Upon collecting examples of images having spatio-spectral features, an examination of characteristics of each example relevant to the spatio-spectral features is undertaken by the CPU 12 (step 522). As noted above, the hypothesis for X-junctions, as illustrated in the example of FIG. 3, is that the reflectance ratios between the materials 1 and 2 in each of the lit and shadowed areas should be approximately equal to one another. Thus, A/D=B/C. Moreover, the spectral ratios for the illumination boundary extending across the materials 1 and 2 should be approximately equal, or B/(A−B)=C/(D−C). Examples in an effective training set should embody characteristics of the image features to be identified (in our example, X-junctions), that can be readily and accurately determined in an image and that accurately indicate the presence of the spatio-spectral feature of interest.

Key image characteristics are used as an input to a standard classifier, for example, an Adaboost classifier. The Adaboost classifier, in turn, uses the image characteristics to build a profile of an X-junction appearance, as is known in the art. Adaboost is a term of art indicating “adoptive boosting.” The Adaboost classifier is described in “A Decision Theoretic Generalization of On-Line Learning and an Application to Boosting,” Journal of Computer and System Sciences 55 (1997), pp. 119-139.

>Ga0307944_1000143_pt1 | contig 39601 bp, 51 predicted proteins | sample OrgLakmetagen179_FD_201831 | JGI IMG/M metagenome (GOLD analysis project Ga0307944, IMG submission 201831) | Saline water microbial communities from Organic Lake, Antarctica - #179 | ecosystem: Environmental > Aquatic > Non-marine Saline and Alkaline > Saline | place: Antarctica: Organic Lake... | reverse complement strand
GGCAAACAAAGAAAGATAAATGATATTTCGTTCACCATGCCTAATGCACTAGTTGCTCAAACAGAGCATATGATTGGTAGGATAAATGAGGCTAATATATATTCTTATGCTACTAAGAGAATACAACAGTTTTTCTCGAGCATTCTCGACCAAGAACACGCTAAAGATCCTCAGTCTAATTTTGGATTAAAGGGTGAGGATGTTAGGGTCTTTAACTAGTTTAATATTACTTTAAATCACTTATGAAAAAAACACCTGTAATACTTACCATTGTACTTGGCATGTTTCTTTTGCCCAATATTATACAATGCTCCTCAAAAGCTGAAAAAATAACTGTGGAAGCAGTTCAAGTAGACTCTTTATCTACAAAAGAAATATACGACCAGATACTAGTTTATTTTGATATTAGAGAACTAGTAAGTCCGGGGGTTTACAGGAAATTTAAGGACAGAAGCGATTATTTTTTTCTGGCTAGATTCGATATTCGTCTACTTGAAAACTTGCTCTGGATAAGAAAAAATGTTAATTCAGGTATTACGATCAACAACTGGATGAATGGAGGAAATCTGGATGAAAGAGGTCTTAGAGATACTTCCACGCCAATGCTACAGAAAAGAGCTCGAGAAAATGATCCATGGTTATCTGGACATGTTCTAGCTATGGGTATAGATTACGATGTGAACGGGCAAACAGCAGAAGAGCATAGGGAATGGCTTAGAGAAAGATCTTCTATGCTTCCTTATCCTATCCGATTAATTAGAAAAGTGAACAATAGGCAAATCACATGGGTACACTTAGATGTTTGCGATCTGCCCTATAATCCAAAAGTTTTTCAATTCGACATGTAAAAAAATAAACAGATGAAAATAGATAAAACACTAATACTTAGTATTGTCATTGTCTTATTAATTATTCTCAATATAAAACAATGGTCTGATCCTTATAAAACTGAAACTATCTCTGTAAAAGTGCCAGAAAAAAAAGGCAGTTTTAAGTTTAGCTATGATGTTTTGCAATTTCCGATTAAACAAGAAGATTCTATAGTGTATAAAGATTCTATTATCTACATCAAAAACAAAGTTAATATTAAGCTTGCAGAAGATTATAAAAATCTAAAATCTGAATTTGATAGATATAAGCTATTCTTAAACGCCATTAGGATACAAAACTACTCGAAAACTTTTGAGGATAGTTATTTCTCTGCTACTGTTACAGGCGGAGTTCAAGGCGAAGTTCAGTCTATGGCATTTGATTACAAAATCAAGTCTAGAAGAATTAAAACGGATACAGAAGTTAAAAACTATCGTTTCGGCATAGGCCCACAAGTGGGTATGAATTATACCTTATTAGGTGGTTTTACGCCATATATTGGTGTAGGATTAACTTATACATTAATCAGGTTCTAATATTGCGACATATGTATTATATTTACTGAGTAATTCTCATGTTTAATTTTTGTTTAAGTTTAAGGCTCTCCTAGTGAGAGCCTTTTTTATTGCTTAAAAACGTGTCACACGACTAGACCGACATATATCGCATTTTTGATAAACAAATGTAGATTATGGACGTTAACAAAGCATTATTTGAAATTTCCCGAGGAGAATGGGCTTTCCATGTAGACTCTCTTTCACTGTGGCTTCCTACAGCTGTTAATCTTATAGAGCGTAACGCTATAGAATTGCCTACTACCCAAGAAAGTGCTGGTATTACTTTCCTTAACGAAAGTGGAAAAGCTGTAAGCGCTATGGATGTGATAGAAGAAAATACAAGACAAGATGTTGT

According to a feature of the present invention, the following characteristics of an X-junction are determined (step 522) for each positive sample in the training set, to provide a feature vector for each positive example:

  • 1. Distance between bright pixels of the X-junction example
  • 2. Absolute difference of average brightness of bright pixels
  • 3. Dark/Bright for Material 1 r (red channel)
  • 4. Dark/Bright for Material 1 g (green channel)
  • 5. Dark/Bright for Material 1 b (blue channel)
  • 6. Dark/Bright for Material 2 r (red channel)
  • 7. Dark/Bright for Material 2 g (green channel)
  • 8. Dark/Bright for Material 2 b (blue channel)
  • 9. Squared Difference of Reflectance Ratio 2/1 (to compare Dark/Bright) (red channel)
  • 10. Squared Difference of Reflectance Ratio 2/1 (to compare Dark/Bright) (green channel)
  • 11. Squared Difference of Reflectance Ratio 2/1 (to compare Dark/Bright) (blue channel)
  • 12. Squared Difference of Spectral Ratio (to compare 1 and 2) (red channel)
  • 13. Squared Difference of Spectral Ratio (to compare 1 and 2) (green channel)
  • 14. Squared Difference of Spectral Ratio (to compare 1 and 2) (blue channel)
  • 15. Number of inliers for first line fit